We see cultural context. We honestly note when something conforms to the cultural context it was happening in. You can’t read a document outside of its time and place and expect to apply it universally to everywhere and every time. That leads to misinterpretation, inconsistent application, and abuse of the text.
It’s because we value the text that we want to uncover the things that require us to think, question, and interact with the text now. We honestly want to engage with inconsistencies, the biases, and the messages that no longer apply. By doing this, we are confronted with a lot of -isms.
Sexism and the oppression of women. You just can’t ignore this. Not in the Bible in its time, or in the church presently. The growth of movements in the conservative church to oppress and control women has pushed many women out. The continued emphasis and normalization of sexism in the church endangers the well-being of women and girls in the church. Treating sexism as a “non-salvation” issue (whatever that means), is just justification for continued bad behavior.
Classism and the oppression of the poor (and sick). The poor are neglected all throughout the text and are neglected in huge portions of the church. You just can’t read the Bible without confronting the way that it marginalizes different people groups. The sick are cast out or pushed the the edges of society.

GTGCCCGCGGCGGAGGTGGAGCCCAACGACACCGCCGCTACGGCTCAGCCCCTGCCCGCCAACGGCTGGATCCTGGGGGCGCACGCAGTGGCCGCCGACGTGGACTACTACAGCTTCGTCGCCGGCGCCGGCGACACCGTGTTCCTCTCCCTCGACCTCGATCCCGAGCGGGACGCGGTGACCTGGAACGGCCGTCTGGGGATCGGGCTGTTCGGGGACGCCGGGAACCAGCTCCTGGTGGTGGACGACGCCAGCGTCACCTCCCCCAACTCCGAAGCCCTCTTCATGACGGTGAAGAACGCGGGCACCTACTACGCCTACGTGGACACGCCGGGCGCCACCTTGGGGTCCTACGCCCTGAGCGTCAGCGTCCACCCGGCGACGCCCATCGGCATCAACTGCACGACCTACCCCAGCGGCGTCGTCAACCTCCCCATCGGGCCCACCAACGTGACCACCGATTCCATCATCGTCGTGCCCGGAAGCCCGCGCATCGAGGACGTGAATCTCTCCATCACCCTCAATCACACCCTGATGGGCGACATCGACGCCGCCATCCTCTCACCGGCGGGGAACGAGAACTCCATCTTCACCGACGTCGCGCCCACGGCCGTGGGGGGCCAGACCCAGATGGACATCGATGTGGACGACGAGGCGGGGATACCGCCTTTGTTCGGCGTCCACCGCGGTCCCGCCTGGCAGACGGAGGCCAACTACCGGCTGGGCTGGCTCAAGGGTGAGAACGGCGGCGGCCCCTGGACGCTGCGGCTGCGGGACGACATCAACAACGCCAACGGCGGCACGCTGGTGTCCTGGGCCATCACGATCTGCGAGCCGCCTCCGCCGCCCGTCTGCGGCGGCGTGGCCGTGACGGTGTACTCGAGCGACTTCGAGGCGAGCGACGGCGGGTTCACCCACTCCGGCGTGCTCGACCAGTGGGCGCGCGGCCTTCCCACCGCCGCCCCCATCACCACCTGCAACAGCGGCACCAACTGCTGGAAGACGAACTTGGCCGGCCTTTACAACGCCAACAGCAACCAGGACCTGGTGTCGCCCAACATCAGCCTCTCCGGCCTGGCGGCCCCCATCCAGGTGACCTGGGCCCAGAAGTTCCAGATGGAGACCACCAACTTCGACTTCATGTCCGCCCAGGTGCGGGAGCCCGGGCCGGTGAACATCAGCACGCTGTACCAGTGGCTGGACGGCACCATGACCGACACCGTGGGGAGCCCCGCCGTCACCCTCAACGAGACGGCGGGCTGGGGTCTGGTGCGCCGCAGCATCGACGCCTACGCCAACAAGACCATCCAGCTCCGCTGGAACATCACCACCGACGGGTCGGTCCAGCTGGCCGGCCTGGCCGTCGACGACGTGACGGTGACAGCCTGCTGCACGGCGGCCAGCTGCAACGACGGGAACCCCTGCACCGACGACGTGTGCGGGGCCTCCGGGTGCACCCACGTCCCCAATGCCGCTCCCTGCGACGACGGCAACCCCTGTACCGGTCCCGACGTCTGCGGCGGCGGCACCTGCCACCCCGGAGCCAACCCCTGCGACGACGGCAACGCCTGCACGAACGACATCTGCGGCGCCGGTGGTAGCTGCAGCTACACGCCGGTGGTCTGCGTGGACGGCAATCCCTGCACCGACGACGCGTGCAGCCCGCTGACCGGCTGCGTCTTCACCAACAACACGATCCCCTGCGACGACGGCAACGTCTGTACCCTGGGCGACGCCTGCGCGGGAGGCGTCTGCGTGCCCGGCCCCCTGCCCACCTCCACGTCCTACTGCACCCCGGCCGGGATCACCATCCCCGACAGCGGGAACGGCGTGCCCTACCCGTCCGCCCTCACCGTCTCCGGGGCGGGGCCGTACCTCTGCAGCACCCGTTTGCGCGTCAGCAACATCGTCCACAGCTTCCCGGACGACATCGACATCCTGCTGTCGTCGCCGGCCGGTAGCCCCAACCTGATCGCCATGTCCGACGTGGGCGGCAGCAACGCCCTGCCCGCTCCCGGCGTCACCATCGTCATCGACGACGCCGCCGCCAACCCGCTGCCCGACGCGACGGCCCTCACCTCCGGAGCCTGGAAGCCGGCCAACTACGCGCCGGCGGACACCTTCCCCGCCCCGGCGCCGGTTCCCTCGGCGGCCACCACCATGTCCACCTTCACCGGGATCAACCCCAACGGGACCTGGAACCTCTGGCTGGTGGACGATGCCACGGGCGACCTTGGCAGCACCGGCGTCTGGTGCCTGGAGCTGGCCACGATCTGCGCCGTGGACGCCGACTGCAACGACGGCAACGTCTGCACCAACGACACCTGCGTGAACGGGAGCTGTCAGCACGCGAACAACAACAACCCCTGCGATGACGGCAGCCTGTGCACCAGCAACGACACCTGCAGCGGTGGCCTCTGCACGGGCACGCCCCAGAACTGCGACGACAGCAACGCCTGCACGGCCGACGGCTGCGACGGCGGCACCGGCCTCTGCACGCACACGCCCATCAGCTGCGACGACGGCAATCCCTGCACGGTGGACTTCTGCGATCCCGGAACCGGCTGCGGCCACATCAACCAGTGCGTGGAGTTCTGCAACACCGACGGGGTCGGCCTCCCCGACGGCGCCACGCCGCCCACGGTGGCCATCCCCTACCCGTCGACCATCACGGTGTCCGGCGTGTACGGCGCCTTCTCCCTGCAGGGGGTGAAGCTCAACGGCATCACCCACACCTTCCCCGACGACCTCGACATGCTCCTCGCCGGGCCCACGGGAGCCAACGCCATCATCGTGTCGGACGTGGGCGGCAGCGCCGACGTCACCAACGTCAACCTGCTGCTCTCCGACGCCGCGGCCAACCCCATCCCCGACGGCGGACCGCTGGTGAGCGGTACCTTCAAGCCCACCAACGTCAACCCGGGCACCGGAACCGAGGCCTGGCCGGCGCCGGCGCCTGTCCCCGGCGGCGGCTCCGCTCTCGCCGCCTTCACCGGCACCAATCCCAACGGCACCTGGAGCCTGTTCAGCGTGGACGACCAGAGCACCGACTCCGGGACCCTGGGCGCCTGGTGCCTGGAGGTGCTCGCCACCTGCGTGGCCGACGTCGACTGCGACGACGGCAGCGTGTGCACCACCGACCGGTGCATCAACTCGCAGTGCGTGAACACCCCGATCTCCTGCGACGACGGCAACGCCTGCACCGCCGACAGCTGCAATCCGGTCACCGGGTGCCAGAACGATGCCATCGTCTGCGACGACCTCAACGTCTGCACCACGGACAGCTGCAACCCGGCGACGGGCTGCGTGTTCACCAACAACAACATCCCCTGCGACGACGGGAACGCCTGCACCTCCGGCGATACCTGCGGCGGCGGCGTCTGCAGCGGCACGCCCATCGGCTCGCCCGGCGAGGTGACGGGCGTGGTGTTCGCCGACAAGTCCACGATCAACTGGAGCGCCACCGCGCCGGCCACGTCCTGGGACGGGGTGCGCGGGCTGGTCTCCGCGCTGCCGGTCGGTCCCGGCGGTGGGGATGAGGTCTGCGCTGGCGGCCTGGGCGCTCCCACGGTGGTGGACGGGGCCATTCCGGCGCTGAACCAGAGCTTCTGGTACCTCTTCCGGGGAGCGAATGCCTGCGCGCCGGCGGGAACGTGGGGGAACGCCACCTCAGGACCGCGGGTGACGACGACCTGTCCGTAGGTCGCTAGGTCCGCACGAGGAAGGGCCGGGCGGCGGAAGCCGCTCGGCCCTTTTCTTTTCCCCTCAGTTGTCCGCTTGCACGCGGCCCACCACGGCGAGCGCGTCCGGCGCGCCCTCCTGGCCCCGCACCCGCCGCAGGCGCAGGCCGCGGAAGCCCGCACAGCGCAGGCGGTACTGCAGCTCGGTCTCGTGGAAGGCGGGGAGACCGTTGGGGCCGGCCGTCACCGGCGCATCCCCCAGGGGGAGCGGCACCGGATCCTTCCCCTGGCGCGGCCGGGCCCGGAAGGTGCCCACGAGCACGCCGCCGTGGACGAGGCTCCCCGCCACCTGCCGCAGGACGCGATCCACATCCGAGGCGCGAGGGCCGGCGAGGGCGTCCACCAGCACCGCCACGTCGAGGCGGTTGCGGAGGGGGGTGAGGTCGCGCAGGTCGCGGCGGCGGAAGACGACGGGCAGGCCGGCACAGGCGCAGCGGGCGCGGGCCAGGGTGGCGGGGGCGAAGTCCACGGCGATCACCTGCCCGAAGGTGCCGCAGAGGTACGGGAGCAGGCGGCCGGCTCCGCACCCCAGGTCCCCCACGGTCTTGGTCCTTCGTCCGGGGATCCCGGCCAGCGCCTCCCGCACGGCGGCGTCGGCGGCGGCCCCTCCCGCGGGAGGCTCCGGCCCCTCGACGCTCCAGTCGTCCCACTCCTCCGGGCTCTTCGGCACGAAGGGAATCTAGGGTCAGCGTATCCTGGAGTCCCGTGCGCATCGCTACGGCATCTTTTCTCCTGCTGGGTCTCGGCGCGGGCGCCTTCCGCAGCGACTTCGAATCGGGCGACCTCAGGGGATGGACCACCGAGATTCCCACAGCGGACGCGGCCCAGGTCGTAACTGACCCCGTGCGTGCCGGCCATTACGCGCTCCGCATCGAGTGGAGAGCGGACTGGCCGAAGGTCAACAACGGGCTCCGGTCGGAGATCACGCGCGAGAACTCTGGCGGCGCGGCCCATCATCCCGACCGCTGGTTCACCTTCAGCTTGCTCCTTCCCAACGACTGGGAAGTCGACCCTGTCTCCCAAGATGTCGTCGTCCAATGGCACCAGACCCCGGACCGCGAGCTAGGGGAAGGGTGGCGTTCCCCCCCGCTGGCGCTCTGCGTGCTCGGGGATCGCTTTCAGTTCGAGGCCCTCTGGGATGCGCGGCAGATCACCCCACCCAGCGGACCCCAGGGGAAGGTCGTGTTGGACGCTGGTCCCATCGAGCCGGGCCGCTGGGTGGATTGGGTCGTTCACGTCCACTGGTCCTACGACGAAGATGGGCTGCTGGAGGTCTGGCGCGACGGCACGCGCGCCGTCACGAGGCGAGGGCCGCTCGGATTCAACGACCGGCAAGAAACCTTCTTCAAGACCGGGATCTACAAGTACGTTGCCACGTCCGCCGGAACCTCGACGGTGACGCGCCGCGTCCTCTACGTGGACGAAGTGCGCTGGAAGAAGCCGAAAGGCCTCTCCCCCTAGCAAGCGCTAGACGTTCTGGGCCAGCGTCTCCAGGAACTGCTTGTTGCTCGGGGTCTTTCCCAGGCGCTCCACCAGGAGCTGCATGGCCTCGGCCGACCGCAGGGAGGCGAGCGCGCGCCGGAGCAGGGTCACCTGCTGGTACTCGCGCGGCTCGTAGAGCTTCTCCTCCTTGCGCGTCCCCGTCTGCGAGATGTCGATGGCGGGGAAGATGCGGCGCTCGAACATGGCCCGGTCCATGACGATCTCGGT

Racism and genocide. The Old Testament is an ugly place. There are some beautiful stories and some really ugly stories. And over and over, people groups are annihilated by the people of God. It’s an ugly reality and one that continues to be propagated in a “Christian” America. Look no further than projected nominee Trump…Now, if this is all we did on Sunday, clearly we would quit. There isn’t much good news here. There isn’t much to carry you forward or much to build a life around. So please take note, our honesty about the text helps us break down the old narratives and to name the ways in which the text has been misused and has hurt us.
But we also see beautiful things in this story. Stories of redemption, and newness, and hope. We see actors in the stories working to stand in the face of oppression and bringing hope back into the forefront.